Antiprotons May Hold Dark Matter Signal
One promising way to detect dark matter is to search for “excess” cosmic rays that presumably originate from dark matter (DM) particles annihilating each other in collisions. Two teams have separately analyzed recent data on cosmic-ray antiprotons obtained by the Alpha Magnetic Spectrometer (AMS) experiment. Both groups find indications of an excess of antiprotons that may correspond to a DM particle with a mass of several tens of .
Cosmic rays contain a small sprinkling of antimatter particles, such as positrons and antiprotons. Most of these antiparticles are created in “astrophysical” collisions between a high-energy cosmic ray and interstellar gas. However, a small portion could come from DM annihilations or decays. The challenge in identifying such a DM signature is to accurately model the much larger astrophysical background in which the signal is hidden.
In their study, Alessandro Cuoco and collaborators from RWTH Aachen University, Germany, assumed two scenarios—one with and one without DM. They ran simulations for both cases, adjusting different parameters to achieve the best fit to antiproton, proton, and helium cosmic-ray data from AMS and other experiments. They found that a model with a DM particle—in this case one with a mass of 80 —provided a better match to the antiproton observations than a model with no DM.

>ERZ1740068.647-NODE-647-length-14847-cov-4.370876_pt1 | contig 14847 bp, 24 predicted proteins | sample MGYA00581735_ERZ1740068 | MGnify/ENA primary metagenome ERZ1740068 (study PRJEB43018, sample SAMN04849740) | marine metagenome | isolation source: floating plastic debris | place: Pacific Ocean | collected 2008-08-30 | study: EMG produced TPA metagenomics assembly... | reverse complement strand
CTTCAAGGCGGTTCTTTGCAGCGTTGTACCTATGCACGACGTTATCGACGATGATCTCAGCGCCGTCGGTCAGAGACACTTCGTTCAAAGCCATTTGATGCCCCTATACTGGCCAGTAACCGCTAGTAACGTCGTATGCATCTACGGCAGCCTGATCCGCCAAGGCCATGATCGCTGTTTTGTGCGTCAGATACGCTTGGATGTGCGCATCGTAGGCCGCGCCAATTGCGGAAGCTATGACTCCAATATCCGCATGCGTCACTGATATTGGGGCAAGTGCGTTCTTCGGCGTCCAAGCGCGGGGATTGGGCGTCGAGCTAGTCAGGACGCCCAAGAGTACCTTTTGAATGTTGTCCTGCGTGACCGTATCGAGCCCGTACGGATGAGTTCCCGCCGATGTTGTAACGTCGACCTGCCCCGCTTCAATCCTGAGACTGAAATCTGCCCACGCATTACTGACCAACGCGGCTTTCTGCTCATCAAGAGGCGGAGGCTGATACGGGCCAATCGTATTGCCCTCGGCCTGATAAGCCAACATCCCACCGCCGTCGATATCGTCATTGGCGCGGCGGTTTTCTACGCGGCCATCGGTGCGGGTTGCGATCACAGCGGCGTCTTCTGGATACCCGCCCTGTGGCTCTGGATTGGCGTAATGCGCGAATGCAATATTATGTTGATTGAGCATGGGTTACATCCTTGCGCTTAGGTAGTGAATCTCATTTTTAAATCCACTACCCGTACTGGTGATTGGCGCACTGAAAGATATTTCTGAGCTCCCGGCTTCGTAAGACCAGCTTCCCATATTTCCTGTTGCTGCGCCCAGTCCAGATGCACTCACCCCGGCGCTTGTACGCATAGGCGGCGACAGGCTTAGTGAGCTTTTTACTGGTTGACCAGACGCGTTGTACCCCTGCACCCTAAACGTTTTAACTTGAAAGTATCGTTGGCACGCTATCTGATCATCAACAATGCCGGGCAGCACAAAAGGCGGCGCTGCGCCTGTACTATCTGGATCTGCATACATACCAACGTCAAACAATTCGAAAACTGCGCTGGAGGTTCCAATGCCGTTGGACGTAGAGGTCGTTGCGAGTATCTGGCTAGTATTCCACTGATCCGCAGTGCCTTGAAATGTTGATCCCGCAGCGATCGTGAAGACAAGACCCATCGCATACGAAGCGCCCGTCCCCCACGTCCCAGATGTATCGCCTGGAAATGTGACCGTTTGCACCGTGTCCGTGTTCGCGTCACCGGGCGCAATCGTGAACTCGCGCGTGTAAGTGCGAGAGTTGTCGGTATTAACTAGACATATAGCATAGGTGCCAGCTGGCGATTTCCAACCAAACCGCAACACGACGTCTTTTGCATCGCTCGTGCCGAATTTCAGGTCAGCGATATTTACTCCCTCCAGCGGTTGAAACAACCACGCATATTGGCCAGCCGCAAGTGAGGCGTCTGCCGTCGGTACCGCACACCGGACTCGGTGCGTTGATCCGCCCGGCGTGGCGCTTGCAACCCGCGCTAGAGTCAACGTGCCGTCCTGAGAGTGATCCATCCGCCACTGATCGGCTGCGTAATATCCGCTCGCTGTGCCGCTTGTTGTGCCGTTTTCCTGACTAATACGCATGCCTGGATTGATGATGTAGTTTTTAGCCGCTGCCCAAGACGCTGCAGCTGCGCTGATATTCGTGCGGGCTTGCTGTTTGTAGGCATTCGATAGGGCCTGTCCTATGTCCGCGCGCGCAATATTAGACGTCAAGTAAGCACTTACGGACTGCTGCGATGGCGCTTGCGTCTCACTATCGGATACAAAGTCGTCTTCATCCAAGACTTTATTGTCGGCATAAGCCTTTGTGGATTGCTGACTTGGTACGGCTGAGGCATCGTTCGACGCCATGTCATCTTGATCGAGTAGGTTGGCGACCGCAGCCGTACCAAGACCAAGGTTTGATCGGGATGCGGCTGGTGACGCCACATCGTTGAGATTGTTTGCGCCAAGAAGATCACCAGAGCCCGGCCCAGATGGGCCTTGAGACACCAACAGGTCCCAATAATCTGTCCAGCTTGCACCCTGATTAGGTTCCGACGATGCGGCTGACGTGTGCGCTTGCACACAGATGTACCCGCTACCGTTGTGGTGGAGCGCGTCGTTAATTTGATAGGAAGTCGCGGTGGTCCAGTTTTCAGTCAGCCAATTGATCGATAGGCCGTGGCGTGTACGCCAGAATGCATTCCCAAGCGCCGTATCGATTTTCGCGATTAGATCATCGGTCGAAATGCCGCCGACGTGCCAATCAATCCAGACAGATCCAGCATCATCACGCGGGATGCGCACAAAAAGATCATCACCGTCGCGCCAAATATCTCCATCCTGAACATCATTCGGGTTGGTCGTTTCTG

Meanwhile, Ming-Yang Cui from the Chinese Academy of Sciences and colleagues performed an independent analysis based on a slightly different set of assumptions. Their strategy relied on cosmic-ray observations of the boron-to-carbon ratio, which gives an indication of how far cosmic rays travel to reach us. They found that a model with a DM particle of mass between 40 and 60 gave the best fit to the antiproton data. Both these and Cuoco and colleagues’ results are in broad agreement with the dark matter explanation for an observed excess of gamma rays from the center of our Galaxy.
This research is published in Physical Review Letters.
Michael Schirber is a Corresponding Editor for Physics based in Lyon, France.